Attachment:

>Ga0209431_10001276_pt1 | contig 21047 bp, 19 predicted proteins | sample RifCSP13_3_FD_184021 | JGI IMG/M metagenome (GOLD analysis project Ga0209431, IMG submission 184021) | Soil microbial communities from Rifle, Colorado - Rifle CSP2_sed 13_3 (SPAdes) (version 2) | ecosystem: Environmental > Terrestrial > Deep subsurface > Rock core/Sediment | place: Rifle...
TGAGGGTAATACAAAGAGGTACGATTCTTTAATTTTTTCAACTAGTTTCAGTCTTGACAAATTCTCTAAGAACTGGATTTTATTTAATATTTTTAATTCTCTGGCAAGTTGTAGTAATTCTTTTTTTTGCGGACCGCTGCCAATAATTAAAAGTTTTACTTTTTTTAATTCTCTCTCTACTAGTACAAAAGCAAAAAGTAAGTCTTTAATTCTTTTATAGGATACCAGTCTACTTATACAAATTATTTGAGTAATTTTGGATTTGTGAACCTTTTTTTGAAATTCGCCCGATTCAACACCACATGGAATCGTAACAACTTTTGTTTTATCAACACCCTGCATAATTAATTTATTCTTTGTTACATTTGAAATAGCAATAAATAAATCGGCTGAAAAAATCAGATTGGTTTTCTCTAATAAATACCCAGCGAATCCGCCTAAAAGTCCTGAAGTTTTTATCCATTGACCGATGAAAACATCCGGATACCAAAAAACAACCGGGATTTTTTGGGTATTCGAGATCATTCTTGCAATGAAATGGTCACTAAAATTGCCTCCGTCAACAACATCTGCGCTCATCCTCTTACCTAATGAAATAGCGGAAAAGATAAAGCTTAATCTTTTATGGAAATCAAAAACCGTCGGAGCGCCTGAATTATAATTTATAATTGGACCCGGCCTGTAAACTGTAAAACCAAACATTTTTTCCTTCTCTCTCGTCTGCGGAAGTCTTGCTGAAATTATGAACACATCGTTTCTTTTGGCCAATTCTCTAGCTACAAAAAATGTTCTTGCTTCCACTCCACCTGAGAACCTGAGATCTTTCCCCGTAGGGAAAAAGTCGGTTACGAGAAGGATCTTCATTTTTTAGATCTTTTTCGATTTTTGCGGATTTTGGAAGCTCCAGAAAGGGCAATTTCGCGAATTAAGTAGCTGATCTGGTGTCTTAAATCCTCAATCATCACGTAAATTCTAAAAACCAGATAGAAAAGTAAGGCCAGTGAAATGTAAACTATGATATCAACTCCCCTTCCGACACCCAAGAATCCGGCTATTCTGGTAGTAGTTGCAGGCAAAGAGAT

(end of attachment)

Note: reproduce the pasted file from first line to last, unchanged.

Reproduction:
>Ga0209431_10001276_pt1 | contig 21047 bp, 19 predicted proteins | sample RifCSP13_3_FD_184021 | JGI IMG/M metagenome (GOLD analysis project Ga0209431, IMG submission 184021) | Soil microbial communities from Rifle, Colorado - Rifle CSP2_sed 13_3 (SPAdes) (version 2) | ecosystem: Environmental > Terrestrial > Deep subsurface > Rock core/Sediment | place: Rifle...
TGAGGGTAATACAAAGAGGTACGATTCTTTAATTTTTTCAACTAGTTTCAGTCTTGACAAATTCTCTAAGAACTGGATTTTATTTAATATTTTTAATTCTCTGGCAAGTTGTAGTAATTCTTTTTTTTGCGGACCGCTGCCAATAATTAAAAGTTTTACTTTTTTTAATTCTCTCTCTACTAGTACAAAAGCAAAAAGTAAGTCTTTAATTCTTTTATAGGATACCAGTCTACTTATACAAATTATTTGAGTAATTTTGGATTTGTGAACCTTTTTTTGAAATTCGCCCGATTCAACACCACATGGAATCGTAACAACTTTTGTTTTATCAACACCCTGCATAATTAATTTATTCTTTGTTACATTTGAAATAGCAATAAATAAATCGGCTGAAAAAATCAGATTGGTTTTCTCTAATAAATACCCAGCGAATCCGCCTAAAAGTCCTGAAGTTTTTATCCATTGACCGATGAAAACATCCGGATACCAAAAAACAACCGGGATTTTTTGGGTATTCGAGATCATTCTTGCAATGAAATGGTCACTAAAATTGCCTCCGTCAACAACATCTGCGCTCATCCTCTTACCTAATGAAATAGCGGAAAAGATAAAGCTTAATCTTTTATGGAAATCAAAAACCGTCGGAGCGCCTGAATTATAATTTATAATTGGACCCGGCCTGTAAACTGTAAAACCAAACATTTTTTCCTTCTCTCTCGTCTGCGGAAGTCTTGCTGAAATTATGAACACATCGTTTCTTTTGGCCAATTCTCTAGCTACAAAAAATGTTCTTGCTTCCACTCCACCTGAGAACCTGAGATCTTTCCCCGTAGGGAAAAAGTCGGTTACGAGAAGGATCTTCATTTTTTAGATCTTTTTCGATTTTTGCGGATTTTGGAAGCTCCAGAAAGGGCAATTTCGCGAATTAAGTAGCTGATCTGGTGTCTTAAATCCTCAATCATCACGTAAATTCTAAAAACCAGATAGAAAAGTAAGGCCAGTGAAATGTAAACTATGATATCAACTCCCCTTCCGACACCCAAGAATCCGGCTATTCTGGTAGTAGTTGCAGGCAAAGAGAT